On November 23 Kyle, Keys and McPherson left by helo for the Lashly Mountains. For the next 3 days Blackwood, Crump, Plume and Rowe carried out reconnaissance of the area. Early on the morning of November 27 Plume and Blackwood experienced dizziness and almost lost consciousness. By 9 a.m. that morning they had been evacuated to McMurdo for a check-up. Fresh supplies of kerosene and replacement primus stoves were delivered from Scott Base, but the remaining members of the party continued to suffer from headaches and faintness. The poisoning seemed to be accumulative, and with the bad weather conditions and little chance of outside work, this had become a real hazard. On December 1 Crump and Rowe were taken by helo to Vanda to recover.

An attempt to transport the whole party back to Shapeless on December 5 was unsuccessful because of bad weather. Since this seemed likely to continue, alternative areas of study in the Wright Valley, suitable for Honours projects, were worked on. On December 14 the weather cleared and Blackwood, Crump, Plume and Rowe returned to Shapeless. As the polar tents used in the first part of the season were of a heavier material than usual and were possibly causing or aggravating the carbon monoxide problem, they were replaced.

Bad weather and heavy snow again prevented any work, and delayed a pull-out until December 28. From then until the end of the season the party worked on sedimentary rocks in the Olympus an Asgaard Ranges bordering the Wright Valley.

Division of time in the field

Spent on geology 30 days
Lost due to bad weather, health, and heavy snow cover 24 days
Spent on helo shifts 6 days
68 days
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At 1300 hrs. on 23rd November, Keys, R. Kyle, and McPherson were shifted by helo from Shapeless Mountain to a platform below the South face of Mt. Crean, in the Lashly Mountains. Two sections, measured and described by an earlier VUWAE party (Barrett and Kohn, 1971), were studied during the next 8 days by R. Kyle, and McPherson, whilst Keys collected salts throughout the region. High winds from the Polar Plateau confined the party to the camp site for 2 of the days.

On December 2, the party was shifted by helo to Aztec Mountain, where a camp was established for Keys and McPherson. R. Kyle went on to Scott Base. Heavy snowfalls (up to 6 cm), both prior to arrival and during the 5 day stay at Aztec Mountain, made geological work on anything but the vertical faces extremely difficult, more especially the salt collecting. However, a detailed study of sections described by VUWAE 13 (Barrett and Webb, 1973) was carried out.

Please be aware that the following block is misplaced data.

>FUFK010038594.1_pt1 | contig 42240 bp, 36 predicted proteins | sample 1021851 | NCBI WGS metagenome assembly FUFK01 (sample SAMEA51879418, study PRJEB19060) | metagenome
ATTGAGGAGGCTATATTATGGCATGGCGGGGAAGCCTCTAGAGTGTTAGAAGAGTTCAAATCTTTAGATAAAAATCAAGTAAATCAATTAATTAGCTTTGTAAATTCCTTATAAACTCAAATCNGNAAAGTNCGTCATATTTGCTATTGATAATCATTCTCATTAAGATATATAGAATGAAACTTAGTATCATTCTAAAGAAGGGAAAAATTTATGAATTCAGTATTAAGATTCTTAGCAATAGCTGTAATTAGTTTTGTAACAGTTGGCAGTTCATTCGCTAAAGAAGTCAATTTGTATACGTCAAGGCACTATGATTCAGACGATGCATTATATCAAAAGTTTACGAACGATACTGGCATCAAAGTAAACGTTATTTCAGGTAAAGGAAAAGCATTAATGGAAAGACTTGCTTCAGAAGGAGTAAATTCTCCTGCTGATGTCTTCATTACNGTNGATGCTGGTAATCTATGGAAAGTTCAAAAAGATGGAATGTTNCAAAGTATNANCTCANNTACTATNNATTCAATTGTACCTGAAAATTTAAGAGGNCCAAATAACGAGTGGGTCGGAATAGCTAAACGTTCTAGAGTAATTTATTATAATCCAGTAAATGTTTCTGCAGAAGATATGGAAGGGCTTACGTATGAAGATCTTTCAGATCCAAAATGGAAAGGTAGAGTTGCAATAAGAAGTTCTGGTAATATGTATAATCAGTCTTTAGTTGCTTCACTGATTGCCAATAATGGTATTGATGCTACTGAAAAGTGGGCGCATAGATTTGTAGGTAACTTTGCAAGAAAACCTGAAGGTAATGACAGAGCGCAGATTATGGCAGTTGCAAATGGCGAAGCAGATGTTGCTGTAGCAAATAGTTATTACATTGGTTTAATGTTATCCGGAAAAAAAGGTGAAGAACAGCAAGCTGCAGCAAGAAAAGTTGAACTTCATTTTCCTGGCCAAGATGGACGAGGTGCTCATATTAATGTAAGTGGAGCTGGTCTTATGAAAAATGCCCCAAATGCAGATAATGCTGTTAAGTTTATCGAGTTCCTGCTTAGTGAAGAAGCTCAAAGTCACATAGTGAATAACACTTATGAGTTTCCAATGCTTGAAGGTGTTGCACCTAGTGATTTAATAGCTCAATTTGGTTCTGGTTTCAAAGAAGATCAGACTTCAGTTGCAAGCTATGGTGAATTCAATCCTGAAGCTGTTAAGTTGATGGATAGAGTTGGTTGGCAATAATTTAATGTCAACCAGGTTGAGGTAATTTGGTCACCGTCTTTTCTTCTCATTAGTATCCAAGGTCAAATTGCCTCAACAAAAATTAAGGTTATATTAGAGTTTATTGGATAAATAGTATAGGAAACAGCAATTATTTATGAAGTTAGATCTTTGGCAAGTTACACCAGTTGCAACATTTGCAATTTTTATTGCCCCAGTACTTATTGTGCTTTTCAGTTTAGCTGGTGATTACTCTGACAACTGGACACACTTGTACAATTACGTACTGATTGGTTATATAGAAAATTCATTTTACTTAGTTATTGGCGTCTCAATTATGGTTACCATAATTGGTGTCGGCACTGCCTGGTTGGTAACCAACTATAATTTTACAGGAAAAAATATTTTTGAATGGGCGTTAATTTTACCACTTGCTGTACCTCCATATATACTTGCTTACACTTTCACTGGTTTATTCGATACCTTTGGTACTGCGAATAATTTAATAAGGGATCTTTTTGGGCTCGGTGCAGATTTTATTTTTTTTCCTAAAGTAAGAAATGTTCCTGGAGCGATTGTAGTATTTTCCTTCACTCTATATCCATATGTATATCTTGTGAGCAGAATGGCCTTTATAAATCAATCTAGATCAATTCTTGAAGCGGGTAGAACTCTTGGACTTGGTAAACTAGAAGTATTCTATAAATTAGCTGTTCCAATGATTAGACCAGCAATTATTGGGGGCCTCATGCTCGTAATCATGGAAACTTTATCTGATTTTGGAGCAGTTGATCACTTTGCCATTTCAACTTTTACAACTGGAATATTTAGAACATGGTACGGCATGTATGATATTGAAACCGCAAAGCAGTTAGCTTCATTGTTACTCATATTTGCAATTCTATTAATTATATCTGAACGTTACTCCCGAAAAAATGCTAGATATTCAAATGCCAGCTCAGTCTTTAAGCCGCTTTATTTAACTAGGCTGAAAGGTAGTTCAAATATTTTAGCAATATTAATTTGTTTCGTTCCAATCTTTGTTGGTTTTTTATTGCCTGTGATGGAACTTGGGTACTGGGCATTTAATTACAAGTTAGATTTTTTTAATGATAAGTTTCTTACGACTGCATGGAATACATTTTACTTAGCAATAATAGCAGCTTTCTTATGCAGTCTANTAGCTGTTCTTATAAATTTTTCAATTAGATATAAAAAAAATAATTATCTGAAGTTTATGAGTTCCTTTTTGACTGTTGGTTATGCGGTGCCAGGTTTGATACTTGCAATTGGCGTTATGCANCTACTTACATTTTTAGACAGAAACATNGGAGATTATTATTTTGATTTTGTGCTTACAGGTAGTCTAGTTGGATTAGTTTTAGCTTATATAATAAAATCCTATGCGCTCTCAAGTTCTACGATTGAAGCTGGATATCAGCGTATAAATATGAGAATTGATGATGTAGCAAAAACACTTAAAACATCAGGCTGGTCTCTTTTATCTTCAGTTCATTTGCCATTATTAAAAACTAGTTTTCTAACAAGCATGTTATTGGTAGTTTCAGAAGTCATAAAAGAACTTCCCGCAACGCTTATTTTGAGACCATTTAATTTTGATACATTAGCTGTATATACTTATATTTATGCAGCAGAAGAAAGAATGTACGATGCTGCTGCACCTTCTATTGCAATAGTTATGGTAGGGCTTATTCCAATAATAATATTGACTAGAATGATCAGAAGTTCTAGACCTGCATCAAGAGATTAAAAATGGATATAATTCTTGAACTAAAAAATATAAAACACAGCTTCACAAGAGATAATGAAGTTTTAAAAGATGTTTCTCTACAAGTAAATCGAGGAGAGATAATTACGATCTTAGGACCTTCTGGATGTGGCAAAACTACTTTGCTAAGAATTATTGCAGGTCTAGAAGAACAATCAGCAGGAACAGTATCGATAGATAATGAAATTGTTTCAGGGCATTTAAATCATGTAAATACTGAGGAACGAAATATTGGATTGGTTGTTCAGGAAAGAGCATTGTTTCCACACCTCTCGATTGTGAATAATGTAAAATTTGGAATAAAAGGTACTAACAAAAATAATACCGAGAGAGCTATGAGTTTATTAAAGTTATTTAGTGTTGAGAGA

A helo shift to Mt. Metschel was achieved on December 7, but high winds (up to 50 knots) made it necessary to put down approximately 1 km to the East of the Mountain. These high winds continued for much of the stay at Metschel, but did not greatly interfere with the detailed geological investigation of the area.

On December 13 the party was shifted to the Alligator Peak region, and excellent weather permitted 5 days of detailed geological re-examination of sections described by VUWAE's 13 and 15 (Askin et al., 1971; Barrett and Kohn, 1971; Barrett and Webb, 1973). An attempt at drilling some of the massive red beds for palaeomagnetic samples failed due to the highly fractured and friable nature of the material; however block samples were obtained.

A move by helo to Rotunda was made on December 19 and after establishing the camp, the helo lifted the party the 700 m to the top of the measured section at Rotunda (Askin et al., 1972; Barrett and Webb, 1973). Three successful days of geology were achieved before the return to Scott Base by helo on December 22. The return was via the snout of the Taylor Glacier, where a stop-off for 1 1/2 hours enabled Keys to make a study and collection of the Taylor Red Deposit (Allis et al., 1973), visited by him the previous season.


Allis, R., Crump, J.M., Hunt, T.M., Keys, J.R., and Kyle, P.R. 1973. Immediate report of Victoria University of Wellington Antarctic Expedition 1972-73. Wellington, New Zealand. 39 pp.

Askin, R.A., Barrett, P.J., Kohn, B.P. and McPherson, J.G. 1971. Stratigraphic sections of the Beacon Supergroup (Devonian and older (?) to Jurassic) in south Victoria Land. Antarctic Data Ser. 2, Victoria University, Wellington. 88 pp.

Askin, R.A., Barrett, P.J., Kyle, P.R., and Laird, M.G. 1972. Immediate report of Victoria University of Wellington Antarctic Expedition 1971-72. Wellington, New Zealand. 37 pp.

Barrett, P.J. and Kohn B.P. 1971. Immediate report of Victoria University of Wellington Antarctic Expedition 1970-71. Wellington, New Zealand. 32 pp.

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Barrett, P.J. and Webb, P.N. 1973. Stratigraphic sections of the Beacon Supergroup (Devonian and older (?) to Jurassic) in south Victoria Land. Antarctic Data Ser. 3, Victoria University, Wellington. 165 pp.

Division of Time

Spent on Geology 19 days
Spent on helo shifts 4 days
Bad weather 6 days
29 days

DVDP Assistant

On arriving in the Antarctic Paul Luckman spent four days in the field examining the volcanic geology of the Turk's Head - Tryggve Point area. He then worked for several months with the Dry Valley Drilling Project, as an assistant geologist on site and in the Earth Sciences Laboratory in McMurdo where he helped log and photograph the core.